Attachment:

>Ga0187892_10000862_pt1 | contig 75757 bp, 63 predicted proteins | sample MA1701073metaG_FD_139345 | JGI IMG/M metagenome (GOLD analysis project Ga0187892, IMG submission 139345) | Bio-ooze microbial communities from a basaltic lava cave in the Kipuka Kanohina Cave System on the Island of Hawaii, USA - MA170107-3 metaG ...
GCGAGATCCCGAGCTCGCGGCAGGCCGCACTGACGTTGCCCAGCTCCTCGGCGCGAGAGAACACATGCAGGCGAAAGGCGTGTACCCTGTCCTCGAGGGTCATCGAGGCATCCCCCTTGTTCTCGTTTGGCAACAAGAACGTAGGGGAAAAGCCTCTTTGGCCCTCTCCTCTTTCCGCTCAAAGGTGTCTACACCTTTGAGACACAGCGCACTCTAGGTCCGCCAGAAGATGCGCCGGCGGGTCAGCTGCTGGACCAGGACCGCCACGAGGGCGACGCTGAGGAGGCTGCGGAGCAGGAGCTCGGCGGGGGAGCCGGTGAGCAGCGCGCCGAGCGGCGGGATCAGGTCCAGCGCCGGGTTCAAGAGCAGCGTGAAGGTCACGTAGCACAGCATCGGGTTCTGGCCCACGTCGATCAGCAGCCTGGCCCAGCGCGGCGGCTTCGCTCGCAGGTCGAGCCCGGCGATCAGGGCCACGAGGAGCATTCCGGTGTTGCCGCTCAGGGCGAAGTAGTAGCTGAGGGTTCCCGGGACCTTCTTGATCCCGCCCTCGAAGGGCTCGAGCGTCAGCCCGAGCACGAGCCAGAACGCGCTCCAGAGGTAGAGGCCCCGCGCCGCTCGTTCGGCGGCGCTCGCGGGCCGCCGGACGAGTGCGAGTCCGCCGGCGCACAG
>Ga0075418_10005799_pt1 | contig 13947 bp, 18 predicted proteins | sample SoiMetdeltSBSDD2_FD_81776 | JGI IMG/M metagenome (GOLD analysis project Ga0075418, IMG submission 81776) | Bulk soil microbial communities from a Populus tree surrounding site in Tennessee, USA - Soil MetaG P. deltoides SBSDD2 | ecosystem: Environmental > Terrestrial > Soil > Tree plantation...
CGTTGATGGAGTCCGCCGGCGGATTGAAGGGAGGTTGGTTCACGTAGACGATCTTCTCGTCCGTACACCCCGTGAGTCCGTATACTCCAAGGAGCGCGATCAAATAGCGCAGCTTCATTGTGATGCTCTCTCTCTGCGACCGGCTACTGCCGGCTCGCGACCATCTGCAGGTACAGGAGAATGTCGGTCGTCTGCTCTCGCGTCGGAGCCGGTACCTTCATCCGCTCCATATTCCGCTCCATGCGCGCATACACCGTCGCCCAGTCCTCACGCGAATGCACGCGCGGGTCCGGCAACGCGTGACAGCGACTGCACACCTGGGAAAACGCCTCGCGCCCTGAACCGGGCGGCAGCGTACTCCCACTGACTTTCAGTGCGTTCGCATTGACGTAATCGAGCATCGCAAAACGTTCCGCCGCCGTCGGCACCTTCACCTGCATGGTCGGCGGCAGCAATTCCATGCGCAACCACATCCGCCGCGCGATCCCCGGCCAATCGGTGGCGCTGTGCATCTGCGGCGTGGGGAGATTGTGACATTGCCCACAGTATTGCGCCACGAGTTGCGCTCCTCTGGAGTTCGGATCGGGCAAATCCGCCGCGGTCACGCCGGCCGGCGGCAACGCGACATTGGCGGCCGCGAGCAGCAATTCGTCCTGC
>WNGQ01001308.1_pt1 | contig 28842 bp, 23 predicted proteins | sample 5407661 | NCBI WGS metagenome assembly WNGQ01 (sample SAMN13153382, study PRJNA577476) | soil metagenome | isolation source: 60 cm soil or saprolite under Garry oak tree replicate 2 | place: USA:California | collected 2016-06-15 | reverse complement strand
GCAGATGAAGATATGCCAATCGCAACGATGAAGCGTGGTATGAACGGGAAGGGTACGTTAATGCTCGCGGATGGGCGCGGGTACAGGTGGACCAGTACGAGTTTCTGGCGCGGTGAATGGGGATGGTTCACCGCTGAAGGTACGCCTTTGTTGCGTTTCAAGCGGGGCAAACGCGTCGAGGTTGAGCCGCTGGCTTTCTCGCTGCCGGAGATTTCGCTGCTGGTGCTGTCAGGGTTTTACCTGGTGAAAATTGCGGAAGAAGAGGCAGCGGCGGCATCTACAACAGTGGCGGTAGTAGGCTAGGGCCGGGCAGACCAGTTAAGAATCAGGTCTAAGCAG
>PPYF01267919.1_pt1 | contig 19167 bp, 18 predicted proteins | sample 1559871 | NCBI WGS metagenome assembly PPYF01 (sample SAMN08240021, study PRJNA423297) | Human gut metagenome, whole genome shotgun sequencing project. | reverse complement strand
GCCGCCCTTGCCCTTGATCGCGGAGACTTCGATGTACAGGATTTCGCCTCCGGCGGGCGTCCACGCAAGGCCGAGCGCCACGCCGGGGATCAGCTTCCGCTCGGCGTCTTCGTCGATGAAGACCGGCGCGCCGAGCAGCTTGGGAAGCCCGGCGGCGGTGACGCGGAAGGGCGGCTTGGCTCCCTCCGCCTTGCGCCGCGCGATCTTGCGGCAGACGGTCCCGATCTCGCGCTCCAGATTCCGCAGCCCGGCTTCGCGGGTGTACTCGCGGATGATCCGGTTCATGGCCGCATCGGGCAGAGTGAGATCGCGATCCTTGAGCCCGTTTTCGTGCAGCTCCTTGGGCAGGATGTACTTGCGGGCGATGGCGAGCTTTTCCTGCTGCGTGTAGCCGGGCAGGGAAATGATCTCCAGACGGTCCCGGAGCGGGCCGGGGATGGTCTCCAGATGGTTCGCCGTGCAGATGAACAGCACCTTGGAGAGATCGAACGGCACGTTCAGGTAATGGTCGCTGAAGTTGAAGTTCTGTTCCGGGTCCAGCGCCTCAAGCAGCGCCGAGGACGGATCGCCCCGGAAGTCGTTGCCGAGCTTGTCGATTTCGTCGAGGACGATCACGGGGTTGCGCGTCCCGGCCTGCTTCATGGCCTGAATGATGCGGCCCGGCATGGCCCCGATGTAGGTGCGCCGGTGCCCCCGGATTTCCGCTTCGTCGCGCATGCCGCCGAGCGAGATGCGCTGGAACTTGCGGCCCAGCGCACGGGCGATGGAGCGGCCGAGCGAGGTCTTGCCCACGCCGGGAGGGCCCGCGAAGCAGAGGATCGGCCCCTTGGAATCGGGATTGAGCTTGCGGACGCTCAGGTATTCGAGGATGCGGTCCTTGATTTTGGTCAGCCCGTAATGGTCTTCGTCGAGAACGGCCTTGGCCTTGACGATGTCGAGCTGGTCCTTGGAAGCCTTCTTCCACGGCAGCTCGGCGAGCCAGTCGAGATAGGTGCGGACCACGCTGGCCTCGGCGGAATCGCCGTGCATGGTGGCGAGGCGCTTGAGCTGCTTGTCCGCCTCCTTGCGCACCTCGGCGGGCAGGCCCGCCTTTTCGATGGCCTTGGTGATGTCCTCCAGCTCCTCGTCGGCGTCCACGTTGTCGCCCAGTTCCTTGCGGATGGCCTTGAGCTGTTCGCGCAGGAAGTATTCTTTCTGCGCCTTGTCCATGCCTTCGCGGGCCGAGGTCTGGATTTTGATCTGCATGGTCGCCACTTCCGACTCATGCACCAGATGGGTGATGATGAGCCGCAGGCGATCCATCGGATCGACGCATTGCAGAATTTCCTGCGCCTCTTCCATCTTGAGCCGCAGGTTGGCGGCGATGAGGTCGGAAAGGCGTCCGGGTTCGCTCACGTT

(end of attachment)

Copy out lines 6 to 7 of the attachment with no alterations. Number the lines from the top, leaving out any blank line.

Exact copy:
GCAGATGAAGATATGCCAATCGCAACGATGAAGCGTGGTATGAACGGGAAGGGTACGTTAATGCTCGCGGATGGGCGCGGGTACAGGTGGACCAGTACGAGTTTCTGGCGCGGTGAATGGGGATGGTTCACCGCTGAAGGTACGCCTTTGTTGCGTTTCAAGCGGGGCAAACGCGTCGAGGTTGAGCCGCTGGCTTTCTCGCTGCCGGAGATTTCGCTGCTGGTGCTGTCAGGGTTTTACCTGGTGAAAATTGCGGAAGAAGAGGCAGCGGCGGCATCTACAACAGTGGCGGTAGTAGGCTAGGGCCGGGCAGACCAGTTAAGAATCAGGTCTAAGCAG
>PPYF01267919.1_pt1 | contig 19167 bp, 18 predicted proteins | sample 1559871 | NCBI WGS metagenome assembly PPYF01 (sample SAMN08240021, study PRJNA423297) | Human gut metagenome, whole genome shotgun sequencing project. | reverse complement strand